Reed Smith Client Alerts

In Servotronics, Inc. v. Rolls-Royce PLC, the U.S. Court of Appeals for the Seventh Circuit recently held that 28 U.S.C. section 1782 does not authorize a district court to compel discovery for use in private arbitrations seated outside the United States.1 Rolls-Royce is significant because: (1) it deepens the circuit split that has emerged over the use of section 1782 to obtain discovery in aid of private commercial arbitrations seated outside the United States; and (2) it virtually assures that the U.S. Supreme Court will take the issue up on certiorari when the opportunity arises.

The Seventh Circuit Court of Appeals deepens the circuit split

The Rolls-Royce decision arose from the same factual event that led to a conflicting section 1782 decision from the Fourth Circuit in March of this year in Servotronics, Inc. v. Boeing Co., 954 F.3d 209 (4th Cir. 2020), which is discussed in detail in our prior alert. There, an aircraft engine manufactured by Rolls-Royce caught fire during maintenance because of a faulty valve, and the resulting fire severely damaged a Boeing 787 aircraft in which that engine was housed.

Boeing brought a claim against Rolls Royce for the fire damage to the aircraft, and the parties settled their dispute. Rolls-Royce then commenced an arbitration against Servotronics, the manufacturer of the valve. The arbitration was seated in England and was conducted under the rules of the Chartered Institute of Arbitrators.

After Rolls-Royce commenced the arbitration, Servotronics filed section 1782 applications to obtain evidence to be used in the arbitration, including an ex parte application in the Northern District of Illinois against Boeing. Servotronics’ ex parte application sought the right to serve a subpoena on Boeing to compel it to produce documents that Servotronics intended to use in its arbitration with Rolls Royce.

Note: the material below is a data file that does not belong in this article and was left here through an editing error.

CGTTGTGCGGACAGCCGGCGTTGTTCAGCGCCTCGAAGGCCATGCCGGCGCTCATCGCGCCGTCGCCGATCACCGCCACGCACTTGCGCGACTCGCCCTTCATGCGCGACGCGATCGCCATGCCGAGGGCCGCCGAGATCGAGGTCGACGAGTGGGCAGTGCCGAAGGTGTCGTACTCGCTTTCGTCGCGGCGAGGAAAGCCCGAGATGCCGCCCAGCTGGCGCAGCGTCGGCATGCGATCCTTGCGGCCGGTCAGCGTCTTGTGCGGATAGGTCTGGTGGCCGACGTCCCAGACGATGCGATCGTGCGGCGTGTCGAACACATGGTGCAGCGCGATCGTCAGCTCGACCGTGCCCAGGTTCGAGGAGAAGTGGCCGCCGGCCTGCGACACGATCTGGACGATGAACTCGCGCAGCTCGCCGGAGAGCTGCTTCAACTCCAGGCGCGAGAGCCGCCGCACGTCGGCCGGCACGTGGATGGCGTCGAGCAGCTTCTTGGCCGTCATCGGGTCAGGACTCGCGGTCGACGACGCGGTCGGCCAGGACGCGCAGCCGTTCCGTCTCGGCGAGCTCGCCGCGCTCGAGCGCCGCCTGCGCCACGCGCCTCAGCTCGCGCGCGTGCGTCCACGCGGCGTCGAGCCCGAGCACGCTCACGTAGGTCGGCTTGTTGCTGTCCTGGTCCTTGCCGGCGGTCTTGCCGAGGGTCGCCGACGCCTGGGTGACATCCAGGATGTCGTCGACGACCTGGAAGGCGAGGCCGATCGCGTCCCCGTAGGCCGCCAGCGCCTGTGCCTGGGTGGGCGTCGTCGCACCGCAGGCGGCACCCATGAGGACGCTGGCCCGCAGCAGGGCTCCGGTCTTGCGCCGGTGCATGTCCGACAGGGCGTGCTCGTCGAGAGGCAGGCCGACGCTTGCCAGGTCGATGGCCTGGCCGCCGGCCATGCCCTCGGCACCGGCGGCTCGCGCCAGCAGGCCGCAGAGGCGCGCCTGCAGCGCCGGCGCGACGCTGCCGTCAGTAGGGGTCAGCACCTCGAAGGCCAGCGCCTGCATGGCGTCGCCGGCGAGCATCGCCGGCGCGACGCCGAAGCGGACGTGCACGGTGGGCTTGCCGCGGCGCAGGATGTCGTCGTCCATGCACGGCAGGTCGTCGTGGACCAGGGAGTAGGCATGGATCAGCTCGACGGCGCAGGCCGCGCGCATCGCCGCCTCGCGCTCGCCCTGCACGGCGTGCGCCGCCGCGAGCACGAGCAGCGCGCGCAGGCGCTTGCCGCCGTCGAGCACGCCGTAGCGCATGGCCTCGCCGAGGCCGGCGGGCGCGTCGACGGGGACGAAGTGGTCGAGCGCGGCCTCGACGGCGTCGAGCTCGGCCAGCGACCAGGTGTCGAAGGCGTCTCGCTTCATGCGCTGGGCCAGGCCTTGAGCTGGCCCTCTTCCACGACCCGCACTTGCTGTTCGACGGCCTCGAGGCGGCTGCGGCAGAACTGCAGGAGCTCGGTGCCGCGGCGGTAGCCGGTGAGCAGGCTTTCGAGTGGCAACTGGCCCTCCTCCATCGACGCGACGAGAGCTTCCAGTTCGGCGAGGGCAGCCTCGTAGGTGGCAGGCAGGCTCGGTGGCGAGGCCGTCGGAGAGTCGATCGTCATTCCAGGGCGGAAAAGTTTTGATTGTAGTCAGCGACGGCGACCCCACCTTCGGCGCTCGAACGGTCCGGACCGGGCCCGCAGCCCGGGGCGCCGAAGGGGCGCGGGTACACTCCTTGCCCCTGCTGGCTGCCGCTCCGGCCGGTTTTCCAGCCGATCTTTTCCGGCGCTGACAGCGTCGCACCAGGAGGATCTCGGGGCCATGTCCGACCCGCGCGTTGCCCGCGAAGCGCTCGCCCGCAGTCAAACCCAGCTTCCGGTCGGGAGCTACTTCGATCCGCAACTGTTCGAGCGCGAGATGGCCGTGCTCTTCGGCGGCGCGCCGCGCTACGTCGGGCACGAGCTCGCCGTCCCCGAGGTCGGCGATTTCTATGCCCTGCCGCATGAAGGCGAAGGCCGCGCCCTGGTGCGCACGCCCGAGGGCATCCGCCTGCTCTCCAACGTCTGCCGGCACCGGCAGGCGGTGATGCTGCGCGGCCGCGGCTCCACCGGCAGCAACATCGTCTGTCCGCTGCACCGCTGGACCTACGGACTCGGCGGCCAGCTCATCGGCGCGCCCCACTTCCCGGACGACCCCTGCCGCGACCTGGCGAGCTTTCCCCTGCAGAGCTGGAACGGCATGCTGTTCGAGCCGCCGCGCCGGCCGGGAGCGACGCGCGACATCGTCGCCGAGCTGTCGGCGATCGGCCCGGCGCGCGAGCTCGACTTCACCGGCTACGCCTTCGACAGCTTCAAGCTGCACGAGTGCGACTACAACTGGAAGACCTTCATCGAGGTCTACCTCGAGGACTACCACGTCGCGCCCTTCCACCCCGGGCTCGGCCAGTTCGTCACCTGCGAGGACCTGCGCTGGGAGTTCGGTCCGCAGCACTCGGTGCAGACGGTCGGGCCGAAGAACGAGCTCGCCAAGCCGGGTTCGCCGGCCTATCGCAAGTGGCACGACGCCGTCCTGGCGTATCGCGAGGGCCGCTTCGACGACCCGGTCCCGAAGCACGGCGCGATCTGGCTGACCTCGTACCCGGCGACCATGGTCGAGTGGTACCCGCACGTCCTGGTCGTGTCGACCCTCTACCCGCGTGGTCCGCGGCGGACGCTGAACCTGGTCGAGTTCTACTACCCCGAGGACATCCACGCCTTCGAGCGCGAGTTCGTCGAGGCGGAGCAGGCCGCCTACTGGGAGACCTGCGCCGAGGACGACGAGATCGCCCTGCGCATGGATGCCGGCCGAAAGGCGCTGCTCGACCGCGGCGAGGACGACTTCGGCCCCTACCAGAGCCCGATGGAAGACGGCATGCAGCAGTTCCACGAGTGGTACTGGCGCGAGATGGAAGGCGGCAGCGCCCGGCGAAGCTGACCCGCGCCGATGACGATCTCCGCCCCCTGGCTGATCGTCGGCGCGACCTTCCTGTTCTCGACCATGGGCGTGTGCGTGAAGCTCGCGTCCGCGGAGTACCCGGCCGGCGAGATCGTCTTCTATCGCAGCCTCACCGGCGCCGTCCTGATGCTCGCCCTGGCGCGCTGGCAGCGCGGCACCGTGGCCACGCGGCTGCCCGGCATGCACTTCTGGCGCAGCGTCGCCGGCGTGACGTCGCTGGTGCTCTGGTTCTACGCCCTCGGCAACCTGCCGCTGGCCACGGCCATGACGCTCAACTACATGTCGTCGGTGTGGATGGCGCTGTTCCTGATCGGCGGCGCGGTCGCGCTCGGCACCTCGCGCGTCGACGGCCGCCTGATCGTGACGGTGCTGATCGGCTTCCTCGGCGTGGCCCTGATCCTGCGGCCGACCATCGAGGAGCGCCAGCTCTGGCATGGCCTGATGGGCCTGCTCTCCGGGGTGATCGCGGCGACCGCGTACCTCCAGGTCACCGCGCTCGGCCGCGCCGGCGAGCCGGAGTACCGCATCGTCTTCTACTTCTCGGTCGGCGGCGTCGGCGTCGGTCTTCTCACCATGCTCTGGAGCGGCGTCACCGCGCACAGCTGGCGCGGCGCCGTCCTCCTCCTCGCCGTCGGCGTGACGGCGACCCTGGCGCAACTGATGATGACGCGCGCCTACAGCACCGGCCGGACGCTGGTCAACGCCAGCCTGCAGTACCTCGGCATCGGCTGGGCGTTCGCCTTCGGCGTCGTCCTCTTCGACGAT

The trial court initially granted Servotronics’ ex parte application, but subsequently reversed its decision after Boeing contested the matter. Specifically, after hearing from Boeing, the trial court quashed the subpoena on grounds that in its view, a private arbitral tribunal does not qualify as a foreign tribunal within the meaning of section 1782.

Servotronics appealed that decision to the Seventh Circuit, which affirmed the trial court’s ruling that a private arbitral tribunal does not qualify as a foreign tribunal within the meaning of section 1782. The Seventh Circuit therefore reached the exact opposite conclusion from the Fourth Circuit when it considered a similar section 1782 application from Servotronics for evidence to be used in the exact same arbitration.